born to unmarried couples who live together in a committed relationship, with the child’s birth being registered in the names of both parents. Divorce rates have risen markedly in most industrialized countries, and there has been a corresponding increase in complex family arrangements involving multiple social parents with children coresiding with a mixture of children born to different pairs of parents (Dunn et al., 1998). Lastly, the ravages of the AIDS (Acquired Immune Deficiency Syndrome) pandemic in many parts of the world, especially southern Africa, are having a devastating effect on family patterns due to the very high death rate among young adults still in their childbearing years.
This brief summary of just a few of the main correlates of variations in fertility serves to emphasize the multiplicity of influences likely to affect people’s behavior in relation to mating and childbearing. In addition, of course, the figures on the number of surviving children per couple will be hugely influenced by the rate of infant mortality, which has fallen greatly in the past 100 years (McKeown, 1976). These multiple influences need to be kept in mind when considering possible genetic influences on fertility.
A word about terminology is necessary. “Fecundity” and “fertility” are often used interchangeably (and dictionary definitions encourage this). However, in terms of attempts to understand causal processes, it is helpful to have a means of drawing a distinction between variations in the biological ability to have children and variations in the number of children born to particular groups. Throughout this paper, fecundity will be used to refer to the first (i.e., biological ability to conceive) and fertility to the second (i.e., number of births).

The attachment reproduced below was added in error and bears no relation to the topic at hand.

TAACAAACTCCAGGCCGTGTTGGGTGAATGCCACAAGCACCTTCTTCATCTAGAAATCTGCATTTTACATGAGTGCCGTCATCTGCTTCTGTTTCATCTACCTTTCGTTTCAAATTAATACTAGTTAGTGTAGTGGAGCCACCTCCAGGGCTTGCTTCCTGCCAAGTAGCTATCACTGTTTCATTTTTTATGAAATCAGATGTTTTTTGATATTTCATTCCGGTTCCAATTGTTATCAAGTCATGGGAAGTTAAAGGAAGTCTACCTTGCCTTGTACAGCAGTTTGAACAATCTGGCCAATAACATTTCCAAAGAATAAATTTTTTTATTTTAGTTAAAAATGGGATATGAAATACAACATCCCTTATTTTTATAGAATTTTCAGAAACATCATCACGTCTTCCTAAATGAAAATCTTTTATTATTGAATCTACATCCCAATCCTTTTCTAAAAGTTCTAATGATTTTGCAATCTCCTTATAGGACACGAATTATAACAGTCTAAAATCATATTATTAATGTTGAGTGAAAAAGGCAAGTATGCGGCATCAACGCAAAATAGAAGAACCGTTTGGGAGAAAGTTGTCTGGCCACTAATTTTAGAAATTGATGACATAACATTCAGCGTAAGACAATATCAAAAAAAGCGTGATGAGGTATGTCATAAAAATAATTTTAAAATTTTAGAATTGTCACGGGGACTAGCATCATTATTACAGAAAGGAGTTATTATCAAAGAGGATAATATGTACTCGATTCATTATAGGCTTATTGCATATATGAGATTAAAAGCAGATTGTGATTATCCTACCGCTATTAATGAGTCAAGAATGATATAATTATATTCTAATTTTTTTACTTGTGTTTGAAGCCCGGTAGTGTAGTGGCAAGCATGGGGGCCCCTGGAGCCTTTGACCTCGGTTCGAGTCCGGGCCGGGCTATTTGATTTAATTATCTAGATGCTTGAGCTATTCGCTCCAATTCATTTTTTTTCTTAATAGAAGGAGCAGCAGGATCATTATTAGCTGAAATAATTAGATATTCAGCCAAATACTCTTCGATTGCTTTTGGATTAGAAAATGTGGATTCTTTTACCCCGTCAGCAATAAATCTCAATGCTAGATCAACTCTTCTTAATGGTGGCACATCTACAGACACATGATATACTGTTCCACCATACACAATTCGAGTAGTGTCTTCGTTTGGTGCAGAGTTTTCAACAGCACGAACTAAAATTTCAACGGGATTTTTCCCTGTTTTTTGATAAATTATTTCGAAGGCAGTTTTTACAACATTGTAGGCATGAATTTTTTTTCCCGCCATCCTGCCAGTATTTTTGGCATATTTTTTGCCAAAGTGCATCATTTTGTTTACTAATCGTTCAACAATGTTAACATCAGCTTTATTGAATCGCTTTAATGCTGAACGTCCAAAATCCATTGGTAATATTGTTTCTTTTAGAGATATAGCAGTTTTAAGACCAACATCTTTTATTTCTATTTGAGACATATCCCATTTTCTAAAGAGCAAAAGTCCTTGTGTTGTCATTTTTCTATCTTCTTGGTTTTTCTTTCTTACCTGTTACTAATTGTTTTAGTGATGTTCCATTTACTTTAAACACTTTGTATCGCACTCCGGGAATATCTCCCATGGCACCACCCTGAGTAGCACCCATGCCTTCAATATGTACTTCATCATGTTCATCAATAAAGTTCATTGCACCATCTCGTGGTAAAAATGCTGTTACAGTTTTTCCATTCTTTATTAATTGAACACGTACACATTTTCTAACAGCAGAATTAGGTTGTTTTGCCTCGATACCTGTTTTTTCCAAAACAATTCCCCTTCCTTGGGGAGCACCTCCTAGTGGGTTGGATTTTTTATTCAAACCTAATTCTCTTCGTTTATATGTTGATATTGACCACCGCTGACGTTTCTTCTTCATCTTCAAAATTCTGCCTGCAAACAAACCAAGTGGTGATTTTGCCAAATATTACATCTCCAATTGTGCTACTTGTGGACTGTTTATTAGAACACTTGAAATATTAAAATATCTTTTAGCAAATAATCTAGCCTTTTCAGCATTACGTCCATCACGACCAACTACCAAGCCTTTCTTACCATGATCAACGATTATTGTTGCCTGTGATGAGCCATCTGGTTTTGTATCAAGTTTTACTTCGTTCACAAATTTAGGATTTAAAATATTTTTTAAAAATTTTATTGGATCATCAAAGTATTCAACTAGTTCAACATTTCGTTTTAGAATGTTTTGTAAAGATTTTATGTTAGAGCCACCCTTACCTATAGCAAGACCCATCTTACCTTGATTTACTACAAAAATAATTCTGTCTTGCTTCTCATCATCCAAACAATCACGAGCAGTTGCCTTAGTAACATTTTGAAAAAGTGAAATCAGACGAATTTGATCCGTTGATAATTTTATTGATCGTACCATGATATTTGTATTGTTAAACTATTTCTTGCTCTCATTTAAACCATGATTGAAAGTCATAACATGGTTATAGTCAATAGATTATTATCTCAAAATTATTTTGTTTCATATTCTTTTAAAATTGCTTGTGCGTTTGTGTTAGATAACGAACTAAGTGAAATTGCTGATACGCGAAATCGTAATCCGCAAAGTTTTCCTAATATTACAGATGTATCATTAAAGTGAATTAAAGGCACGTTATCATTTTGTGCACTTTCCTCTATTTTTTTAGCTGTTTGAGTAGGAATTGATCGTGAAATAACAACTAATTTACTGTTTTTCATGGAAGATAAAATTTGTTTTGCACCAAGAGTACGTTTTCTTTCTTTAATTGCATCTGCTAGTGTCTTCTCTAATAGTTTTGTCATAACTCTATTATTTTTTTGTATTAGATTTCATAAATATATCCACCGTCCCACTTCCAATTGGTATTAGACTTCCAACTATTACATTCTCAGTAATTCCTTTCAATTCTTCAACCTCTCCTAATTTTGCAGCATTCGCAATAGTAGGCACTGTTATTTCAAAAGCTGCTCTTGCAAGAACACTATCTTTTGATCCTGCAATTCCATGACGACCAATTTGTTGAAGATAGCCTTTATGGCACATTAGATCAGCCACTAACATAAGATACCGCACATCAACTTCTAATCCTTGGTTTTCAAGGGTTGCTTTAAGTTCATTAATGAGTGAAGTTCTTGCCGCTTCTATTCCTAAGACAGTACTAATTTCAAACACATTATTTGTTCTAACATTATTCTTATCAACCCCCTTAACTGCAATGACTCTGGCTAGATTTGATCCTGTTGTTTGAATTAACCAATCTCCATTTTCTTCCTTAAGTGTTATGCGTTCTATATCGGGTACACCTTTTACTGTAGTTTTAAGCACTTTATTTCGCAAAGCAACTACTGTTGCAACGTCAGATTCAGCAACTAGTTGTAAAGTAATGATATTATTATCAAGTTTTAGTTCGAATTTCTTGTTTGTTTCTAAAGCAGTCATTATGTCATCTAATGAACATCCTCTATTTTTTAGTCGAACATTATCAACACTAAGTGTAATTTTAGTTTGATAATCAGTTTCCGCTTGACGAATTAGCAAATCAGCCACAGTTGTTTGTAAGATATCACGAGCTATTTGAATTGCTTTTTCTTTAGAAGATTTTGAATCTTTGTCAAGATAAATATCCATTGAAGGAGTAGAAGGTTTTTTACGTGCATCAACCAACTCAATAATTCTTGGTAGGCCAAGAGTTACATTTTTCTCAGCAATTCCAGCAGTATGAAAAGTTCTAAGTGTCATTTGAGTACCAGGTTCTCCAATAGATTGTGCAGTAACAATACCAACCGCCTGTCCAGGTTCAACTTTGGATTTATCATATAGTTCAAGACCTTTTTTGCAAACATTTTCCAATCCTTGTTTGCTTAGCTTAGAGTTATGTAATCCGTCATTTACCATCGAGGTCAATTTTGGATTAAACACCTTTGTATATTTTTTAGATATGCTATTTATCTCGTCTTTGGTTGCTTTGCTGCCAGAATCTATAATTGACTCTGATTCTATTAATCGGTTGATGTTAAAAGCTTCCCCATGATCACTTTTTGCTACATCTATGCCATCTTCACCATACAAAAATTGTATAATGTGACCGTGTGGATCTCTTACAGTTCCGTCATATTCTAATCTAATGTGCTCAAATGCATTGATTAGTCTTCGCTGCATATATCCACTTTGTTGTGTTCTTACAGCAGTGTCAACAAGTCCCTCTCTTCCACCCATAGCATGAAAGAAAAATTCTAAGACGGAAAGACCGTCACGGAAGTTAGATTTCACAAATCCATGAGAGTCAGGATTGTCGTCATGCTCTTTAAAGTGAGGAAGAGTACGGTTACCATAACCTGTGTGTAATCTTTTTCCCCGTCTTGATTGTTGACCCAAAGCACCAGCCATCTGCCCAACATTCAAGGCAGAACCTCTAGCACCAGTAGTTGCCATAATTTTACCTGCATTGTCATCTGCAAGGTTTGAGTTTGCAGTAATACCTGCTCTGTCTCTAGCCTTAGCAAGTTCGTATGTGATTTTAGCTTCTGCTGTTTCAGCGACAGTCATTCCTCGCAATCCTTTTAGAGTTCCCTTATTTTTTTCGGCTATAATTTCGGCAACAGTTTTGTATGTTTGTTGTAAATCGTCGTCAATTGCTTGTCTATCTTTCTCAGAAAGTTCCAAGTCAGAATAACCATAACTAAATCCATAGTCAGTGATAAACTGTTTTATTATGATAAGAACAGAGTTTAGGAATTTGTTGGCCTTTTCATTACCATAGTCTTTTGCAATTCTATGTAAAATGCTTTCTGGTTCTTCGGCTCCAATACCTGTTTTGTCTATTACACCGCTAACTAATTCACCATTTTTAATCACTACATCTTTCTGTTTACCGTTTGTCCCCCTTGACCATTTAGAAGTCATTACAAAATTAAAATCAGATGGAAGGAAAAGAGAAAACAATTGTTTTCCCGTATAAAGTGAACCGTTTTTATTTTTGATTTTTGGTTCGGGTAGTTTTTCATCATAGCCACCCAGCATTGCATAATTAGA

Geneticists have been aware for a long time that similarities between parents and children on some trait or even a familial loading on traits across a broader kinship do not allow an inference about genetic mediation. That is because parents both pass their genes on to their children and shape and select the rearing environments for them. In addition, families will be open to broader societal, environmentally mediated, influences that can create clustering effects. Sophisticated statistical techniques, such as segregation analyses, that can be applied to family data have often been used to infer modes of genetic transmission. However, they are open to numerous methodological hazards and can easily give rise to misleading conclusions. McGuffin and Huckle (1990), with their tongues firmly in their cheeks, illustrated this nicely with their demonstration that attendance at medical school was due to a single recessive gene that was transmitted along Mendelian lines!